Louisville Magazine

APR 2012

Louisville Magazine is Louisville's city magazine, covering Louisville people, lifestyles, politics, sports, restaurants, entertainment and homes. Includes a monthly calendar of events.

Issue link: https://loumag.epubxp.com/i/59337

Contents of this Issue


Page 119 of 132

Toroughbred paintings," as she puts it. Her clientele includes Queen Elizabeth II, the ruling family of Dubai, the Kentucky Derby Museum at Churchill Downs and private col- lectors in the U.S., Canada, Europe, South America, the Middle East and Japan. Tanks to her second passion, collecting antique Dresden and Meissen china, Wear may soon become a household name. Last July she launched the Julie Wear Designs por- celain dinnerware collection at the Atlanta Home & Gift Show. Her goal: to offer fine American china at a "good price point" — five-piece place settings retail for $289-$328 — with a "European, hand-painted, designer look to fit a variety of homes." Te collection currently consists of eight patterns, but many more are dancing in her head. "I have tons more ideas. I wish I didn't have to sleep!" she says. "Tere are so many things to paint I've never painted before. I'm applying everything I've learned." It took an average of two months, work- ing in her Versailles, Ky., studio, to design and paint each pattern. Readying the designs for production was another matter. For her Equestrian and Elegance trays, she sent origi- nal oil paintings to Italy to prepare the decals for application and firing in the U.S. "We proofed the presentation trays six times. It took between nine months and a year to get them right," she says. Of the patterns currently available, Wear's favorite is Imperial Horse. "It's so decorative, so unusual. It's a pattern for somebody who doesn't mind being a little bold," she says. Se- lect patterns are available locally at Dolfingers in Shelbyville Road Plaza and at Wakefield- Scearce Galleries in Shelbyville. All can be ordered online at juliewear.com. Bourbon Barrel Breakdown On warm days, the smell of bourbon wafts from Jason Cohen's Butchertown workshop. It's not because he's drinking on the job. Te scent comes from the reclaimed bourbon bar- rels he uses for fashioning his contemporary furnishings. Cohen, who describes himself as a "wan- nabe architect kid," first became intrigued with wood while stripping furniture on Hilton Head Island on the South Carolina coast. In 1998 he returned to his Louisville hometown and launched his career in wood- working by selling his car and using the pro- ceeds to buy a lathe and minivan. He started small — making wine stoppers in his parents' garage — but, as his skills increased, segued into furniture and custom commissions. It was a custom commission, in fact, that led to the bourbon-barrel stools and pub ta- ble that took top honors in the Home catego- ry of Garden & Gun magazine's 2011 "Made in the South Awards." Bourbon Barrel Foods proprietor Matt Jamie commissioned him to "make a stool for putting on his (work) boots" out of barrels that could no longer be employed for producing the company's gour- met sauces and seasonings, Cohen recalls. Rather than using a whole barrel or sawing one in half — "the barrel shape is so over- Jason Cohen's barrel-crafted stools sell for $180-$220; his tables $365-$425; and his votives $10-$45. done," Cohen contends — he broke one down into its original components — heads and staves — and combined the pieces to form an airy, modern-looking tripod. Te finished product was so attractive that Jamie persuaded him to design a matching pub table. Since then, Cohen has added a bench, bar table and votive candleholders to his bourbon-barrel line and is currently in the process of perfecting a Victorian-style folding steamer chair and a chandelier. Each handcrafted piece is made to order and finished with a water-based varnish, al- lowing the furniture to be used indoors or out. "White oak is pretty indestructible," Cohen says. And each creation preserves the integrity of the barrels it was made from, with bungholes, charring and imperfections add- ing character and warmth. "Imperfections are what I live for," Cohen says. Te furniture can be ordered directly at Cohen's JC Wood Artisan workshop at 931 E. Main St., at Steepleton on Hubbards Lane in St. Matthews or online at cohen- wood.com. Q 4.12 LOUISVILLE MAGAZINE [117]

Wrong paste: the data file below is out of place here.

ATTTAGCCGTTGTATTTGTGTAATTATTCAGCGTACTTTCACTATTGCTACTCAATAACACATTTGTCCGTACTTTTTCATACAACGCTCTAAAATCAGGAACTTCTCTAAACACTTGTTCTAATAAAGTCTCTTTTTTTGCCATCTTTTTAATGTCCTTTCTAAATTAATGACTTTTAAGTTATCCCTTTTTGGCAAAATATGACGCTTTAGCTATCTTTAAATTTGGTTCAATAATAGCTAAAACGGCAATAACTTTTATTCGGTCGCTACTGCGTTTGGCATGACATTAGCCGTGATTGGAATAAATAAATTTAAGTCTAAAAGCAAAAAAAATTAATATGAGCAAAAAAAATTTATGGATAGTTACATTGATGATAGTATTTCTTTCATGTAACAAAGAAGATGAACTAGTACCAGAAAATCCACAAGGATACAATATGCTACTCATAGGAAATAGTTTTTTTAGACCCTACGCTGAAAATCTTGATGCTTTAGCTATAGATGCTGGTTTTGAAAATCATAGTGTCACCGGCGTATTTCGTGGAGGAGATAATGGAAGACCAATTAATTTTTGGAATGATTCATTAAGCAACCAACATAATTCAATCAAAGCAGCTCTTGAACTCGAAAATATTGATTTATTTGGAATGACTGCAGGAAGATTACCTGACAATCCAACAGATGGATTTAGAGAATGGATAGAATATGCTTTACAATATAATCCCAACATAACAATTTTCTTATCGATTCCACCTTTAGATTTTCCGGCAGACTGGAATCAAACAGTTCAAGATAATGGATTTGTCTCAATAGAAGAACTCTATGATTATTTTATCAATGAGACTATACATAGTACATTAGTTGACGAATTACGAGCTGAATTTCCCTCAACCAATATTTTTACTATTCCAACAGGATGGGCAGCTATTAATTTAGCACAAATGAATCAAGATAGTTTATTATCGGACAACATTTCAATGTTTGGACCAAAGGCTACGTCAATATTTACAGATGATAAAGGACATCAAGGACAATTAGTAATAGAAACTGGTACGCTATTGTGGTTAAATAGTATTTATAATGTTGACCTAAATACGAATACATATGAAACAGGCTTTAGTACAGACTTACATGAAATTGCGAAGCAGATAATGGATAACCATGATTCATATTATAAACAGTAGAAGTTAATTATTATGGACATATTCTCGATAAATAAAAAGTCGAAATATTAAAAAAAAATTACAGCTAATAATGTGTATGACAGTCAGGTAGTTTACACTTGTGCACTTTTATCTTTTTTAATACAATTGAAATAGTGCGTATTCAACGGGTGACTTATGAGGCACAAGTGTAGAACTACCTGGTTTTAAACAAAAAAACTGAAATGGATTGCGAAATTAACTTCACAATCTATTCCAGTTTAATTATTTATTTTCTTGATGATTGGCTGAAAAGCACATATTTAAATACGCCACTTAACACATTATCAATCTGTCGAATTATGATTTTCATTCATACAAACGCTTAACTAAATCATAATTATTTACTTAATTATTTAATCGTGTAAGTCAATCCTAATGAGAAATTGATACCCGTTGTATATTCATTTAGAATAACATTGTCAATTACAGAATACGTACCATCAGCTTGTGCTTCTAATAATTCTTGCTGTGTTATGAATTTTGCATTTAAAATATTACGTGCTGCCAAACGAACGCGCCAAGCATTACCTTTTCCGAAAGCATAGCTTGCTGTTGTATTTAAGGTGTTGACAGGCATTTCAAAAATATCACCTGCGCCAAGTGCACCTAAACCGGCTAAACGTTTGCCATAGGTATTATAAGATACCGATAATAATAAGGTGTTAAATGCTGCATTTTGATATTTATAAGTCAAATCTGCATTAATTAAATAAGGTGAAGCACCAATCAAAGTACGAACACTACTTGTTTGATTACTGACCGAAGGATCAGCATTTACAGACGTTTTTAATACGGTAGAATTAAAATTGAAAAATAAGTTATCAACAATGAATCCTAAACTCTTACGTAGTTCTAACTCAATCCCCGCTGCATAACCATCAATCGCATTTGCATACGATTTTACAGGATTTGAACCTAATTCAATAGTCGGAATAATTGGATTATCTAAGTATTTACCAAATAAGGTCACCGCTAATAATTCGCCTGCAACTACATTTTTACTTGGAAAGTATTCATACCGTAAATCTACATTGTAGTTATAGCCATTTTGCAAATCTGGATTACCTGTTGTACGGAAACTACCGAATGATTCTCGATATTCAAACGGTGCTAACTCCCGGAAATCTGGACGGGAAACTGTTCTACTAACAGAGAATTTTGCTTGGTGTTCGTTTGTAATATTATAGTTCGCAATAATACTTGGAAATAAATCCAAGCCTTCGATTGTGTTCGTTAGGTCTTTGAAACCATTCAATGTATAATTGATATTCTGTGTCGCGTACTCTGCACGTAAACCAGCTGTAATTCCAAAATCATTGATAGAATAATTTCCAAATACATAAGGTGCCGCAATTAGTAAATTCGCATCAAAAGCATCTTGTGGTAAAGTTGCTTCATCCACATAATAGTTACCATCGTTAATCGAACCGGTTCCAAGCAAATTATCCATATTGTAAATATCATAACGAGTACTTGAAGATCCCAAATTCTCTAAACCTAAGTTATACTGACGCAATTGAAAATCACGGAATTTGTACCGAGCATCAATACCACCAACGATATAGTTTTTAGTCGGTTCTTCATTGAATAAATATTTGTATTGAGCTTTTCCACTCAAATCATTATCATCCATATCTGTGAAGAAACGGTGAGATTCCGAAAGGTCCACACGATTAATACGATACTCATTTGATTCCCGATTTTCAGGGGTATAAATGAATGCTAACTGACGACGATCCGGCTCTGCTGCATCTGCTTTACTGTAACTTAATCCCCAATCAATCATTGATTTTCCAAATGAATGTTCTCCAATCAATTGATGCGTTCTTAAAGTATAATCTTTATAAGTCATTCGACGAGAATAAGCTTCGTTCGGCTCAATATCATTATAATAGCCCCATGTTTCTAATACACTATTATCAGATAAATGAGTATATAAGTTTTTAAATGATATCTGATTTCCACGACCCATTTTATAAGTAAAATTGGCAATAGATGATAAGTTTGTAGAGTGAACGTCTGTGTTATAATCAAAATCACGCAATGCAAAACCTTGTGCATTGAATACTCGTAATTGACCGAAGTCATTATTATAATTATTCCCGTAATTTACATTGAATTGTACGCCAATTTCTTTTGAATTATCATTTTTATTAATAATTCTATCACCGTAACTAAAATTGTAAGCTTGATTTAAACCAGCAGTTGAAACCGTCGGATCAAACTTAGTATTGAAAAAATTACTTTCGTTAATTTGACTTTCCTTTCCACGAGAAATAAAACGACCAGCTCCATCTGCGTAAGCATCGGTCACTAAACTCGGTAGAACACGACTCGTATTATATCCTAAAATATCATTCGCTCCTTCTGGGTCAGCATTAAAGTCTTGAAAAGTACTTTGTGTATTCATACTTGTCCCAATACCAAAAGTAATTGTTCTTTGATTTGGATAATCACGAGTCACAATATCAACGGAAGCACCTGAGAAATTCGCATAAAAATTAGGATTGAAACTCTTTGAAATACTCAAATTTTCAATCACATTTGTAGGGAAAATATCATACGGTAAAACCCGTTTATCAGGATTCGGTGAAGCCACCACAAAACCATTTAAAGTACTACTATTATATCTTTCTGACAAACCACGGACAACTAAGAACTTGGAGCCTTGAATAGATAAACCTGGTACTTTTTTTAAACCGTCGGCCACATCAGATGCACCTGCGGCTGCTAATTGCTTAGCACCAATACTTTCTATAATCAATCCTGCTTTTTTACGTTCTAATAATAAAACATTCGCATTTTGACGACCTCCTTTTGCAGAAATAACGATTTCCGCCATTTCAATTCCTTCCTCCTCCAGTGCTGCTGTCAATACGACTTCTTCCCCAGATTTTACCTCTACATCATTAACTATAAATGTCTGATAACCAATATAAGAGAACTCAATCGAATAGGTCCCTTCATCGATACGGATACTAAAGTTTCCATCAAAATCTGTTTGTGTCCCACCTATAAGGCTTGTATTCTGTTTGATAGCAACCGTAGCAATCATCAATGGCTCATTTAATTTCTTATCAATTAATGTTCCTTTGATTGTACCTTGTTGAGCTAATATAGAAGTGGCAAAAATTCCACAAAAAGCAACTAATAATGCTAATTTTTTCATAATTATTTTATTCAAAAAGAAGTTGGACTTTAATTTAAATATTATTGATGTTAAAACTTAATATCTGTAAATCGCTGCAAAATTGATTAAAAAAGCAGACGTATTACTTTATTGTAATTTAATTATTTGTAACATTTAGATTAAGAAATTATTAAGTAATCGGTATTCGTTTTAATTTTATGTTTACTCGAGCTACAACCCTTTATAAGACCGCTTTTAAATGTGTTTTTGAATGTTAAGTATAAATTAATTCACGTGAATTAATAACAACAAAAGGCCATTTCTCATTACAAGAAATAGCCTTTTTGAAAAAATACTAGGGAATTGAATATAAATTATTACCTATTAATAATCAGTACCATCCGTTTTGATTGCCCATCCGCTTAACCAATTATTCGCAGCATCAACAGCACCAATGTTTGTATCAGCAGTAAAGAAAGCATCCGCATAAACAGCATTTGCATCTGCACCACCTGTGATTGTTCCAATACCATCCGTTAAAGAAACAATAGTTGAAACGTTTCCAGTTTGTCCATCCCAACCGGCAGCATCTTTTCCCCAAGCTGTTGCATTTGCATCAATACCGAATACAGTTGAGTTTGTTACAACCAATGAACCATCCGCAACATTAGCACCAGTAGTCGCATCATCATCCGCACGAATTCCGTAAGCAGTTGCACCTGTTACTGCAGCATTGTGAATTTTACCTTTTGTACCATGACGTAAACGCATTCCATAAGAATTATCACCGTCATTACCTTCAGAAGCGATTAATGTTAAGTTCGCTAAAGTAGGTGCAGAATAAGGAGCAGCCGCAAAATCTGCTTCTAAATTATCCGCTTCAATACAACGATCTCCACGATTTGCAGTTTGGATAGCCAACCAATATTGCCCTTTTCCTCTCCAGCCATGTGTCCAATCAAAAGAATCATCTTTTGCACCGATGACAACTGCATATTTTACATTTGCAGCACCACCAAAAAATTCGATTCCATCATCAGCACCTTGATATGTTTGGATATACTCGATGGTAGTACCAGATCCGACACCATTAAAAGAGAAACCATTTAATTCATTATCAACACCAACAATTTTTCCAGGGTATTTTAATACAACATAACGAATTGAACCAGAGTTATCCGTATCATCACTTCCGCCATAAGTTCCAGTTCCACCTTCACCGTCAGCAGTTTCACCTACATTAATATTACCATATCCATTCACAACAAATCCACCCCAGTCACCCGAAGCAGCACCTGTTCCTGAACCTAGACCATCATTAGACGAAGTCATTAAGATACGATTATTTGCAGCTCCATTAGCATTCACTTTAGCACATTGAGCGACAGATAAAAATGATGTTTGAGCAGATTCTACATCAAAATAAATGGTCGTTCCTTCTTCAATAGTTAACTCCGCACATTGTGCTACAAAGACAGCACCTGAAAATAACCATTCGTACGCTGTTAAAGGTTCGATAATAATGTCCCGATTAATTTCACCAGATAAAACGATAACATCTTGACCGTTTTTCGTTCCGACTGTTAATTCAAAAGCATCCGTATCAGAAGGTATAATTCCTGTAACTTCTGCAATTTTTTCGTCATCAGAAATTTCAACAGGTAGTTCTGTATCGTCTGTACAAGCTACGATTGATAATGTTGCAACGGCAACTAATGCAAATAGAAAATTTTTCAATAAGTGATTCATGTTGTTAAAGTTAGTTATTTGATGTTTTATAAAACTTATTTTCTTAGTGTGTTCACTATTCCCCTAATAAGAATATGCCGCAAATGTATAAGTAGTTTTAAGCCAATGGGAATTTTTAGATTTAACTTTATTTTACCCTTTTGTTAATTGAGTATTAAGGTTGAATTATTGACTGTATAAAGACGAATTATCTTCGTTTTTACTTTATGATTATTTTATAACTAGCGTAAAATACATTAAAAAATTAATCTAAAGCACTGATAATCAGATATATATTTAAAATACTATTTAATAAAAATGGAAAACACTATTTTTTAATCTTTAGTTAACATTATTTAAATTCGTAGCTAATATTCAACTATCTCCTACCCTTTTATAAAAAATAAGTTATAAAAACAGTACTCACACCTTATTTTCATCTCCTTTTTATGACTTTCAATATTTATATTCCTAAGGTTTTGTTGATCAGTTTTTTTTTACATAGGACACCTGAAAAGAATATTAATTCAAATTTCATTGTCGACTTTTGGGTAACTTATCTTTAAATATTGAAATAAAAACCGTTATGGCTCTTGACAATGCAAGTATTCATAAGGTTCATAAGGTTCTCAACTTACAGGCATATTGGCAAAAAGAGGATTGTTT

Articles in this issue

Links on this page

Archives of this issue

view archives of Louisville Magazine - APR 2012